Hybrid meeting format and associated public health guidance
The Board’s meeting will proceed as a hybrid meeting. This is consistent with recent changes by the City of Toronto in the way it is holding its City Council and Committee meetings.
As we continue the transitions required with the evolving COVID-19 pandemic, and in an effort to make our meetings as accessible as possible to the general public, our hybrid meeting model will have a limited number of in-person participants, including members of the public. Several Board Members, along with a limited number of Board Office staff and Toronto Police Service Members, will also attend in-person. Every effort will be made to ensure as many members of the public who wish to attend, given room capacity limits and public health guidance, can do so safely. Attendance for members of the public will proceed through a simple on-line process, and will be determined on a first-come, first-served basis.
We must, as always, proceed in a way that ensures the health and safety of all those participating in Board meetings is protected. We ask that individuals attending in-person consider the guidance provided by Toronto Public Health:
It is strongly recommended to wear a well-fitting, high quality mask, especially in indoors public settings. Wearing a mask, in addition to physical distancing, reducing your contacts, getting vaccinated and other public health measures, can reduce the spread of COVID-19, and is an important measure we can still use to protect ourselves and one another.
For those who attend the meeting, pursuant to Toronto Public Health guidance, “[m]asks are strongly recommended in indoor public settings.” As a result, the Board is recommending masking and physical distancing, and especially masking where physical distancing is not consistently possible.
Sign-up to attend in-person, make a deputation
The seating available for members of the public is limited, and we prioritize those individuals who require accommodation.
If you wish to sign up to make a deputation on an item, please use our Making a Deputation sign-up form: https://www.tpsb.ca/meetings/making-a-deputation. Registered deputants will have the option of making their deputation in-person, if space permits, or virtually. Virtual deputations would be available either by video via WebEx, or audio-only by phone.
Requests for in-person attendance will be added to a list, in the order in which they are received. Confirmation for in-person attendance will be sent out on a first-come, first-served basis, on the business day before the meeting, shortly after noon. In-person attendance cannot be guaranteed, given the limited seating availability. However, the virtual options to participate that have been made available during the pandemic continue to be available for everyone.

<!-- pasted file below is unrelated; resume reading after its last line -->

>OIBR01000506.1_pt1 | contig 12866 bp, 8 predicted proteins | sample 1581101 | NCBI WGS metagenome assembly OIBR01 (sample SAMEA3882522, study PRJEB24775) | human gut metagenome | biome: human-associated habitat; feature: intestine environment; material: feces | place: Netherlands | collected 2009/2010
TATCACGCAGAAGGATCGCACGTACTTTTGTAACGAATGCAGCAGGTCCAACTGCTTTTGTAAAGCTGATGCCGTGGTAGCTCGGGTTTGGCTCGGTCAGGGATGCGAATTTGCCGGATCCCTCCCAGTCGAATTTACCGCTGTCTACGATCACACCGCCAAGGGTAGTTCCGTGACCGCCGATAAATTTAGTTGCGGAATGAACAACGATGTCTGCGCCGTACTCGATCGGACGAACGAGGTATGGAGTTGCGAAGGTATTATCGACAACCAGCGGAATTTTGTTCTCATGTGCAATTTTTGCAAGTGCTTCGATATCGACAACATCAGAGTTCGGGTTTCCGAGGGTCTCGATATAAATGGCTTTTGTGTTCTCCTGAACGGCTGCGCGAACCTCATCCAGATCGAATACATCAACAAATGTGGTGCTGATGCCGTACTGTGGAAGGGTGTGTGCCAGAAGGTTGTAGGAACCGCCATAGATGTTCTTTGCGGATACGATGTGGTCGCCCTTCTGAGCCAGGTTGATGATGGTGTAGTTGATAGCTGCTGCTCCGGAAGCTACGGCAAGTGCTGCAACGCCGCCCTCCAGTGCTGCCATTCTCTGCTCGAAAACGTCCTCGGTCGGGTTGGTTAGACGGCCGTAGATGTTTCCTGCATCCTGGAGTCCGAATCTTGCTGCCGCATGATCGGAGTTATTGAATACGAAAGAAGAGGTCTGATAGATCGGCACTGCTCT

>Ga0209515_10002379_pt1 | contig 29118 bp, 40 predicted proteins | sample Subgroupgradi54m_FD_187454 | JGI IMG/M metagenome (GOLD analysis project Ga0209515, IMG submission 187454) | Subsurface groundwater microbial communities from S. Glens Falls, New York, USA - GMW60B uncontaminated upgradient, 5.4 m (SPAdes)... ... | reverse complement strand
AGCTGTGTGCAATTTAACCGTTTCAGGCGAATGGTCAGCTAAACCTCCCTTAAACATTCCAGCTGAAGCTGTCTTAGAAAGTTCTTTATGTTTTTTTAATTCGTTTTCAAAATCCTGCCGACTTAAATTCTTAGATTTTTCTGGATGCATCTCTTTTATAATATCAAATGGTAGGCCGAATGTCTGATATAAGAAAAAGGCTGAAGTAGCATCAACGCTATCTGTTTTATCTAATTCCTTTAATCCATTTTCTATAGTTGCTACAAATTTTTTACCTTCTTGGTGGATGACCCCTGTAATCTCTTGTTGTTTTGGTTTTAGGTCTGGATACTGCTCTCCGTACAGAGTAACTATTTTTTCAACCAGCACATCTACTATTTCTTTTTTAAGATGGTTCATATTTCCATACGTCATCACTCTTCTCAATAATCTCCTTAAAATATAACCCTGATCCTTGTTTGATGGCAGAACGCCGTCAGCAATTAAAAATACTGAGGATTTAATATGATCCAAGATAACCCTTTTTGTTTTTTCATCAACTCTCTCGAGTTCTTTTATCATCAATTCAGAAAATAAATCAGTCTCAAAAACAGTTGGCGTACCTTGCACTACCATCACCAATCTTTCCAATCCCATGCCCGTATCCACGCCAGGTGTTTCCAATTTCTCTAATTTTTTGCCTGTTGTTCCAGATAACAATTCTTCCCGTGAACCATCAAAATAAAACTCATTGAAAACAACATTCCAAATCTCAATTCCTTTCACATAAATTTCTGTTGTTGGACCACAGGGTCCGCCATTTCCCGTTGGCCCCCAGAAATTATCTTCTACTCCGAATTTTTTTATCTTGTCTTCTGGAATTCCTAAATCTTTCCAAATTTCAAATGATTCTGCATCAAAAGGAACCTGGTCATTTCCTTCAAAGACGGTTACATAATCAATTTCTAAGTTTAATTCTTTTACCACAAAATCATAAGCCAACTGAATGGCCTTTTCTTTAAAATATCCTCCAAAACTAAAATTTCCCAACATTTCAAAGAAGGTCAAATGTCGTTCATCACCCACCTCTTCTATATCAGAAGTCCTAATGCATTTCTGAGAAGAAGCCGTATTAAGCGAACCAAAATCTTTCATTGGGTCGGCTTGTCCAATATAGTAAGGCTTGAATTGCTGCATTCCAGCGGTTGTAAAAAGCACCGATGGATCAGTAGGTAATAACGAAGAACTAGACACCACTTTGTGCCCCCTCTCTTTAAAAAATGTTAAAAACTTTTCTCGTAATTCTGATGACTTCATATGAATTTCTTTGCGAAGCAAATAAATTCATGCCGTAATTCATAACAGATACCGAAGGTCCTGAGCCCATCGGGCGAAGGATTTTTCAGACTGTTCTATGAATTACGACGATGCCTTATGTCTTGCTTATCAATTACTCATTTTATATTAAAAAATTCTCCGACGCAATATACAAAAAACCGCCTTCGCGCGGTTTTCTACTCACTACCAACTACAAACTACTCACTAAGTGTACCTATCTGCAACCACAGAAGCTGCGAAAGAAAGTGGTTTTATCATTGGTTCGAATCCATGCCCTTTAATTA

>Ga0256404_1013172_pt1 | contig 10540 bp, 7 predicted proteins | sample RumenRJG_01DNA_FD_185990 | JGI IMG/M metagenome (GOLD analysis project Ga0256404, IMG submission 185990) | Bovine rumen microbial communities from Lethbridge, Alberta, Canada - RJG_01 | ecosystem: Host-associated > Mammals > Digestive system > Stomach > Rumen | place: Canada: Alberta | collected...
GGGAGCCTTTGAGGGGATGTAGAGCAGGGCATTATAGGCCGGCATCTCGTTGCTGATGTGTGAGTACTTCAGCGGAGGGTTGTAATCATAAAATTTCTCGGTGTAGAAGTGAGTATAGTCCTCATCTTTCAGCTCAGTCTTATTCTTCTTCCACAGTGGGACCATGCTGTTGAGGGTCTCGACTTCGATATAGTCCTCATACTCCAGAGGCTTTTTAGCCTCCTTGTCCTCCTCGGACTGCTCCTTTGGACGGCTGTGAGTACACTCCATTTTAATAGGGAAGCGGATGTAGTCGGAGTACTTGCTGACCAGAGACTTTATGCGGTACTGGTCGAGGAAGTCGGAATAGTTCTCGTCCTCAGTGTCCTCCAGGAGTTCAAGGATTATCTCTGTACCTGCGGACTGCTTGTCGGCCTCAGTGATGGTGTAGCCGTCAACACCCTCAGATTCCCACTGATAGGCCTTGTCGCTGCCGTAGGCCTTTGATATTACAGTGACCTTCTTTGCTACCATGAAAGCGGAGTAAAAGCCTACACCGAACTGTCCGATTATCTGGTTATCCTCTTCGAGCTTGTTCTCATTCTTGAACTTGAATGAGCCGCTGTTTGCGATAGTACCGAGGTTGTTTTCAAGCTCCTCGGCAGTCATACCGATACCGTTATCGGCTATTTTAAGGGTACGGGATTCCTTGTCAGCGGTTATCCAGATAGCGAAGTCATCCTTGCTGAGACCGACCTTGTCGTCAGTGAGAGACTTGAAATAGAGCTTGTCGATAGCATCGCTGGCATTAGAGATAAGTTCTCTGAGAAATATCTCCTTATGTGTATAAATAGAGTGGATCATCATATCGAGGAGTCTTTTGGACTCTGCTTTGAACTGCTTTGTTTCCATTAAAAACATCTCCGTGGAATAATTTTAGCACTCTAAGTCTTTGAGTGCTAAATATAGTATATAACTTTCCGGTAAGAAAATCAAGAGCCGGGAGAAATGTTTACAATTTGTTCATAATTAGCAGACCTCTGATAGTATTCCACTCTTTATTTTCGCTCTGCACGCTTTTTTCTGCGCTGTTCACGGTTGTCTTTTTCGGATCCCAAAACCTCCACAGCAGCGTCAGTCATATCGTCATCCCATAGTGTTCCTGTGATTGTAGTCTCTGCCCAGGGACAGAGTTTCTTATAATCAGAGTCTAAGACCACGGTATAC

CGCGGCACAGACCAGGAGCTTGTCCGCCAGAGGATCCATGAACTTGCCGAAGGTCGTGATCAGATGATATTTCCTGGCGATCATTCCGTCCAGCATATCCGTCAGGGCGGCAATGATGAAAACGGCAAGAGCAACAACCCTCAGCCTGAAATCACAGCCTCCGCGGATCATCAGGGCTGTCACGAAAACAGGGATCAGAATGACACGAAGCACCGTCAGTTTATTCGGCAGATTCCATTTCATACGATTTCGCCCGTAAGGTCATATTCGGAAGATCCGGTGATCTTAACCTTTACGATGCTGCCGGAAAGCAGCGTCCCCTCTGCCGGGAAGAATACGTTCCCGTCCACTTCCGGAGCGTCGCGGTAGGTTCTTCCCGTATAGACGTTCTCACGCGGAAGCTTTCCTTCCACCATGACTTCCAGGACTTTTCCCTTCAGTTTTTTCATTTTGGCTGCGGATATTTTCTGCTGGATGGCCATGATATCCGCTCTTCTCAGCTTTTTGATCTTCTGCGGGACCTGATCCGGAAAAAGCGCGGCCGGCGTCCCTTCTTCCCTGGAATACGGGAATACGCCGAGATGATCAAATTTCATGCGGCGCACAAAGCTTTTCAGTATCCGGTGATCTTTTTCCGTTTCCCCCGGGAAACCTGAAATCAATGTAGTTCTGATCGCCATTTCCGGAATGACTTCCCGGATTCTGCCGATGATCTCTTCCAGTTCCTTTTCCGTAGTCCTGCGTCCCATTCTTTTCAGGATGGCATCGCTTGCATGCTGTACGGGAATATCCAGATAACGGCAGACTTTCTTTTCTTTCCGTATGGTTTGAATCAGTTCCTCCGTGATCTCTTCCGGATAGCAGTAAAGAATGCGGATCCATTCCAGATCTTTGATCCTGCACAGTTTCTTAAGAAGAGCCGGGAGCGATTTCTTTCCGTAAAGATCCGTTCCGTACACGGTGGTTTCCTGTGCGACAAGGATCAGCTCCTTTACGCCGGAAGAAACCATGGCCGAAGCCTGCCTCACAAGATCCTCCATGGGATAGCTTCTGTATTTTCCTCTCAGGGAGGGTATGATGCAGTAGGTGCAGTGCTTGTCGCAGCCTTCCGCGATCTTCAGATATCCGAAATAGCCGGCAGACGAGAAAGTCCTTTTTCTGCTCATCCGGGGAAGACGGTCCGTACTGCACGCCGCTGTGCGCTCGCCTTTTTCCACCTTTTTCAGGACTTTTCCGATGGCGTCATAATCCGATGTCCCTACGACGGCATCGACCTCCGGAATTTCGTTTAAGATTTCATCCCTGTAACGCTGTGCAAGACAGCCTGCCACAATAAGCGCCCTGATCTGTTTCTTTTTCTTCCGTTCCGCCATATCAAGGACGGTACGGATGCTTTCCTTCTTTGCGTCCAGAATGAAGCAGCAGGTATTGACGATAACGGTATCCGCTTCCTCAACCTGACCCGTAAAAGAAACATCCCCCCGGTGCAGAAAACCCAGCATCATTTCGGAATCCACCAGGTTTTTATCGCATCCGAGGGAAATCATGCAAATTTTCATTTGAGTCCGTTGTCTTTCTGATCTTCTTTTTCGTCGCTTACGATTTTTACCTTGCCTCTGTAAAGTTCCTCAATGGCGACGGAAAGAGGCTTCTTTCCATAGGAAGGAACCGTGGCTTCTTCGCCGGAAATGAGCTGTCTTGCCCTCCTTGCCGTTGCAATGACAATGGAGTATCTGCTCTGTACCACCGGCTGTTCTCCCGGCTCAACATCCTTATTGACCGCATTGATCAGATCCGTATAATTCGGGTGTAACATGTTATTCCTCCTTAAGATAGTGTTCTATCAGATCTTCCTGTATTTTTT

While in-person attendance is limited at this time, we encourage all interested members of the public to join our meeting, either to participate as a deputant, or as an observer.
Deputants are able to join the meeting and make a deputation virtually, using the WebEx platform, either via video or audio-only.
Items of Interest at this virtual Board meeting include:
POLICE OFFICER OF THE YEAR AWARDS
The Board will congratulate the winners of the Police Officer of the Year Awards. A group of 23 Division officers - Sgt. Brian James and Consts. Ramandeep Singh, Kwabena Saffu, Deanna Jovanovich and Nicholas Ditlof - who rescued a young child from falling from a three-storey window, were honoured with the Police Officer(s) of the Year Award last month. These dedicated officers worked as a cohesive, effective and compassionate team, and through their extraordinary actions, were able to make a very volatile situation safe, and bring comfort to those involved.
CRIME STOPPERS PRESENTATION
The Board will hear a presentation regarding the Crime Stoppers program from Sean Sportun, Chair, Toronto Crime Stoppers, and Detective Marc Madramootoo, Coordinator, Toronto Crime Stoppers. This presentation will include the continued evolution and rebranding of the program, as well as some of the high-impact initiatives Crime Stoppers has been spearheading, in partnership with the Toronto Police Service and the media, to make Toronto’s communities safer.
REPORTS FROM CITY’S AUDITOR GENERAL
The Board will hear a presentation, and consider three reports from Beverly Romeo-Beehler, Auditor General, City of Toronto. The Board entered into a Memorandum of Understanding with the City’s Auditor General in January 2021, seeking to have independent audits conducted of areas of the Service’s operations.